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Mankind has been using salt for many centuries, in the course of which we've amassed many uses (some speculate thousands) for this amazing substance—uses that go far beyond mere seasoning. Here are a few of the more practical uses for salt:
Pick up a dropped egg. If an egg breaks on the kitchen floor, sprinkle salt on the mess and leave it there for 20 minutes. You'll be able to wipe it right up.
Soothe a bee sting. Wet the sting right away, then cover it with salt.
Eliminate a grease fire. Pour salt on top to smother it. (Never use water on a grease fire.)
Clean up oven spills. If food boils over onto the oven floor, sprinkle salt on top to stop smoke and odor from forming. When the oven is cool, it'll be easy to brush away the spot.
Set color. If a dye may run, soak the garment for an hour in 1/2 gallon of water to which you've added 1/2 cup vinegar and 1/2 cup salt. If rinse water shows color, repeat. This is good for a single-colored fabric or madras. If the item is multicolored, dry-clean it. (American-made fabrics are unlikely to run, but fabrics from abroad are sometimes risky.)
Kill Poison Ivy. Add three pounds of salt to a gallon of soapy water. Spray it onto leaves and stems.
Make cream whip more easily and egg whites whip faster and higher. Add a pinch of salt.
Test for rotten eggs. Put an egg in a cup of water to which you've added two teaspoons of salt. A fresh egg will sink, but one that's iffy will float.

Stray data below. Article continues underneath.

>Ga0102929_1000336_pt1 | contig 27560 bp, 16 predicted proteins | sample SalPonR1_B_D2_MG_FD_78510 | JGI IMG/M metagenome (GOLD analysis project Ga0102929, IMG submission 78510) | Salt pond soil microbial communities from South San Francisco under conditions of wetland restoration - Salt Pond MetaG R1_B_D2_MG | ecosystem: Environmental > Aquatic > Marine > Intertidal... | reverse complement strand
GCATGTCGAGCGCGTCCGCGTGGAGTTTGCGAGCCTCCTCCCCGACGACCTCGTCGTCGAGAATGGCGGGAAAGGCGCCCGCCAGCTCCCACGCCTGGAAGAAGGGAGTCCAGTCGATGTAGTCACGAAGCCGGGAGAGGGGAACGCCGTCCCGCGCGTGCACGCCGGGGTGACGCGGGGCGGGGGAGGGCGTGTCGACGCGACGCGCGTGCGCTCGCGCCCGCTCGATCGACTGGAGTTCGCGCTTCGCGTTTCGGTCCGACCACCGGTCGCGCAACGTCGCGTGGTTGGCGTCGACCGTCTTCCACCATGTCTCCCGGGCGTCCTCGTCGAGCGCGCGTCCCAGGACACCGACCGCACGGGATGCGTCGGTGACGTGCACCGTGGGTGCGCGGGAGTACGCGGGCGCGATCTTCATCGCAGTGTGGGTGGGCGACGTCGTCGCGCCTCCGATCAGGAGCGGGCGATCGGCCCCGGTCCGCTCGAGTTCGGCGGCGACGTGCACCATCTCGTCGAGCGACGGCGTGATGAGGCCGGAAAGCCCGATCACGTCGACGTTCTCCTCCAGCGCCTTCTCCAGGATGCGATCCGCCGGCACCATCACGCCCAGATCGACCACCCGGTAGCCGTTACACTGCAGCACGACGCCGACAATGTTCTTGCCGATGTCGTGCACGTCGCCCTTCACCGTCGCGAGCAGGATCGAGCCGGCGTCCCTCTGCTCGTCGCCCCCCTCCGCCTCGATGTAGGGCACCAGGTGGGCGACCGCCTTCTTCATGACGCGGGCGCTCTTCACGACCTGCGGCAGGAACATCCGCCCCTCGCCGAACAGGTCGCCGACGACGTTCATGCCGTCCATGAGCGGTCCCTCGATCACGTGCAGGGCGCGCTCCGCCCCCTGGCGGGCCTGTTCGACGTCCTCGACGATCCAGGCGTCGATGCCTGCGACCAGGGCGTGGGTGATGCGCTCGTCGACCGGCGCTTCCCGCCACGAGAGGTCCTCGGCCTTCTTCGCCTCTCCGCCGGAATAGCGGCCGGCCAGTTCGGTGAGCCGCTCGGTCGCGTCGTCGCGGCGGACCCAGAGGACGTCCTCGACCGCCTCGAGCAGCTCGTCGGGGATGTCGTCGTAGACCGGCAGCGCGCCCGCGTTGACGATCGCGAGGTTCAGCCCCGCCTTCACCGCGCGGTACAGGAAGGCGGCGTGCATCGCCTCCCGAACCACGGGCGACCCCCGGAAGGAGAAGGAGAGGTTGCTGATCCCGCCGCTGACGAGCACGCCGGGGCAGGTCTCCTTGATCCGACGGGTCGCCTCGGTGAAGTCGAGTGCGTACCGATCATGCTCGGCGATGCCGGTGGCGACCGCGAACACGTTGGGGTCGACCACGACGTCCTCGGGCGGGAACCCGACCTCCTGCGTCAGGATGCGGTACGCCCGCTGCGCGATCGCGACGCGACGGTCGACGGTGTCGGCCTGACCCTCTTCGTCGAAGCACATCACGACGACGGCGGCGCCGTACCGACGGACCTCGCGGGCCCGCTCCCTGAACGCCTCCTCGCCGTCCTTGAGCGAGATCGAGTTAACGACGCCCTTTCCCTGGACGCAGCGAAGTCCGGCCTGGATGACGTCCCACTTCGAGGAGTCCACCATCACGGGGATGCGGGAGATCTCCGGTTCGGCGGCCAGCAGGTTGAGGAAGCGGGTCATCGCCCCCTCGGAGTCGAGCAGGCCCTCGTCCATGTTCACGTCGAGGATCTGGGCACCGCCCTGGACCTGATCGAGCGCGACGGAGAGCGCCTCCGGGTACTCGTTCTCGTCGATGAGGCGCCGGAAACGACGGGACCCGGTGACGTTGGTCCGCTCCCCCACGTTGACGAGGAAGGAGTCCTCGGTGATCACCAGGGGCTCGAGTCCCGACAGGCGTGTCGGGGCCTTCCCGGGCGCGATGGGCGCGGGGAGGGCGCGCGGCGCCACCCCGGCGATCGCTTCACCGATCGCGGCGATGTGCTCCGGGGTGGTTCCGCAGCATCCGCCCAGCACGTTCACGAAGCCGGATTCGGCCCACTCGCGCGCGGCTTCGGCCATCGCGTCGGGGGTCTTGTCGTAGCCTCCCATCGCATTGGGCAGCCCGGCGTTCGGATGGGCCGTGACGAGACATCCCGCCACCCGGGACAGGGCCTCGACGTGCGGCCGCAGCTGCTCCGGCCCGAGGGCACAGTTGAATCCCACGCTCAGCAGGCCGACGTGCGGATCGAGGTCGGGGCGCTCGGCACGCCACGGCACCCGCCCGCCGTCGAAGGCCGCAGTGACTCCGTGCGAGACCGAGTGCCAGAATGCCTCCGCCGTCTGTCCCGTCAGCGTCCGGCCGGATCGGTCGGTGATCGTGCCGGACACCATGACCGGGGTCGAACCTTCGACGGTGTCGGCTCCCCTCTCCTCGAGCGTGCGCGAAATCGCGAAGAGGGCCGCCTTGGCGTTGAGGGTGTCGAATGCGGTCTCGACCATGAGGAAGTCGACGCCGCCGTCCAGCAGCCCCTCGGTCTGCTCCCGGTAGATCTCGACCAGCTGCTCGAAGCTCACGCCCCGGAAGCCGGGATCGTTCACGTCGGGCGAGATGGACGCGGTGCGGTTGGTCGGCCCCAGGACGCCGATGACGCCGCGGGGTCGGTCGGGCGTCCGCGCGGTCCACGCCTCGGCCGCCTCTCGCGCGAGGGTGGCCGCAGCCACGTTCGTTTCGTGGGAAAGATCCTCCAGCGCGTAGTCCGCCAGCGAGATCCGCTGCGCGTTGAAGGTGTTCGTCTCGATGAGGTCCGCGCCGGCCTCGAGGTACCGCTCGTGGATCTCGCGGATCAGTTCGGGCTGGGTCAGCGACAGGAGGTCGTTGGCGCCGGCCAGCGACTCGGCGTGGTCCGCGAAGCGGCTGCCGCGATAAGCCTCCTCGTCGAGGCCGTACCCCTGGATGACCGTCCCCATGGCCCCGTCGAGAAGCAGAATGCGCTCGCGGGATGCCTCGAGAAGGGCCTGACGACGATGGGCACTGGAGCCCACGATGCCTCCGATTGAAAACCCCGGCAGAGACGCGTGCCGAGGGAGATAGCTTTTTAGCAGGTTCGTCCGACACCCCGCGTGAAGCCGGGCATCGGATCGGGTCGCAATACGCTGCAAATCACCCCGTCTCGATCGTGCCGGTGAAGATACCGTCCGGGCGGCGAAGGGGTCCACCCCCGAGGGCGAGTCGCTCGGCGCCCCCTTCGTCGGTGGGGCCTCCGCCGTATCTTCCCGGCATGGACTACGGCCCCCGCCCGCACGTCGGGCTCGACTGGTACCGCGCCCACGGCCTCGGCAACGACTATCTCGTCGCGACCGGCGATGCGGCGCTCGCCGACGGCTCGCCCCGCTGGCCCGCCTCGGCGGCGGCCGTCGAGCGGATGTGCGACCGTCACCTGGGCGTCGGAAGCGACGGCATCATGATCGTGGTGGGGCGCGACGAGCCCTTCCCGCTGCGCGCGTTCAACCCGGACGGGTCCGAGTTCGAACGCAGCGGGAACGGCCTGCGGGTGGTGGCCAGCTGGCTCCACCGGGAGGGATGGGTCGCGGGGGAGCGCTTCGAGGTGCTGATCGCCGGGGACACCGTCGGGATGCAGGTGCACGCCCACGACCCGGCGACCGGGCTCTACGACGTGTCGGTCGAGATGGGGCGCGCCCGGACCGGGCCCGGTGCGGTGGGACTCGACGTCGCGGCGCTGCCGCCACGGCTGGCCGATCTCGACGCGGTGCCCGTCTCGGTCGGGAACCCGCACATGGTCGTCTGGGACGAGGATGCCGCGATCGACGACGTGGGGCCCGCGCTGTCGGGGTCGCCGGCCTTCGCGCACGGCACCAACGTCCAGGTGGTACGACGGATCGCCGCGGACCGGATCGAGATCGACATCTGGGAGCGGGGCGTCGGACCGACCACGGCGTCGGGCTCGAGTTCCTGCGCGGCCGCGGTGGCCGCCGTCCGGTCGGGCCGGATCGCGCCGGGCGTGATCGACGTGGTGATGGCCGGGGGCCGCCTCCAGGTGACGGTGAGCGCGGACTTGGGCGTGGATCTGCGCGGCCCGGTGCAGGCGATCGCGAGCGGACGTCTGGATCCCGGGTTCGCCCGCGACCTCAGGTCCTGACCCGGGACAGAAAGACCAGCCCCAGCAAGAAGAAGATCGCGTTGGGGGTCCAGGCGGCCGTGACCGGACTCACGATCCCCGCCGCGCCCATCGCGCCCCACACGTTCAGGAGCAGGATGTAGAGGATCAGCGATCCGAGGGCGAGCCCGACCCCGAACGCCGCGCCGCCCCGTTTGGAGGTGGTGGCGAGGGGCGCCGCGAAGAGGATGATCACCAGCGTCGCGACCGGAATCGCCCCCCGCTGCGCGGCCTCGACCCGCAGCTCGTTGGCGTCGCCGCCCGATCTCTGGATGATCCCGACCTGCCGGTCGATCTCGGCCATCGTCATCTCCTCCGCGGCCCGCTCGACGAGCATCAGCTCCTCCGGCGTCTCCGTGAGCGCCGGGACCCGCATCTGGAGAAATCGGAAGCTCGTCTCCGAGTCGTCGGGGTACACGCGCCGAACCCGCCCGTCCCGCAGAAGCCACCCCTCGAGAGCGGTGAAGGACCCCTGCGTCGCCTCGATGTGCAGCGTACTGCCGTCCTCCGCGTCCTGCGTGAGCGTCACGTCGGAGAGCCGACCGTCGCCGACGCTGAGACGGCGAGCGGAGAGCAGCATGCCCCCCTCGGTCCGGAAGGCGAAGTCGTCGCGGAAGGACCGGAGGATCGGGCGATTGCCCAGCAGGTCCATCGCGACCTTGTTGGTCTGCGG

Clean the brown spots (from starch) off a nonstick soleplate (the bottom of your iron). Sprinkle salt on a sheet of waxed paper, slide the iron across it, then rub lightly with silver polish.
Repel fleas. Wash the doghouse with it.
Kill grass growing in cracks in the cement or between patio stones. Sprinkle salt on the grass and pour very hot water over it. Or sprinkle coarse salt on the grass, let stand all day or overnight, then pour hot tap water over it.
Clean a glass coffee pot. Fill it with 1/4 cup of table salt and a dozen ice cubes. Swish the mixture around, let it sit for half an hour, fill it with cold water and rinse.
Halt the mountain of suds from an overflowing washing machine. Sprinkle salt on the top.
Clean artificial flowers. Put them in a bag of salt and shake the bag. Take a look at the color of the salt and you'll see what you've accomplished.
Keep windows frost-free. Dip a sponge into salt water and rub it on windows, and they won't frost up even when the mercury dips below 32 degrees; for the same effect on your car's windshield, put salt in a little bag made of cheesecloth, moisten it slightly and rub it on.
Clean tarnished copper. Fill a 16-ounce spray bottle with hot white vinegar and three tablespoons of salt. Spray it onto the copper, let it sit briefly, then rub clean. (Don't do this to lacquered copper.)
Keep radishes safe in the garden. Salt worms (cutworms) will be repelled if you sprinkle seeds with table salt, then cover with dirt.
Clean coffee and tea stains from china cups. Rub them with salt.
Keep potatoes and apples from turning brown once they're sliced. Put them in salted cold water.
Clean a cutting board. Cover it with bleach and salt, scrub it with a stiff brush, then rinse with very hot water and wipe with a clean cloth. Repeat with each use.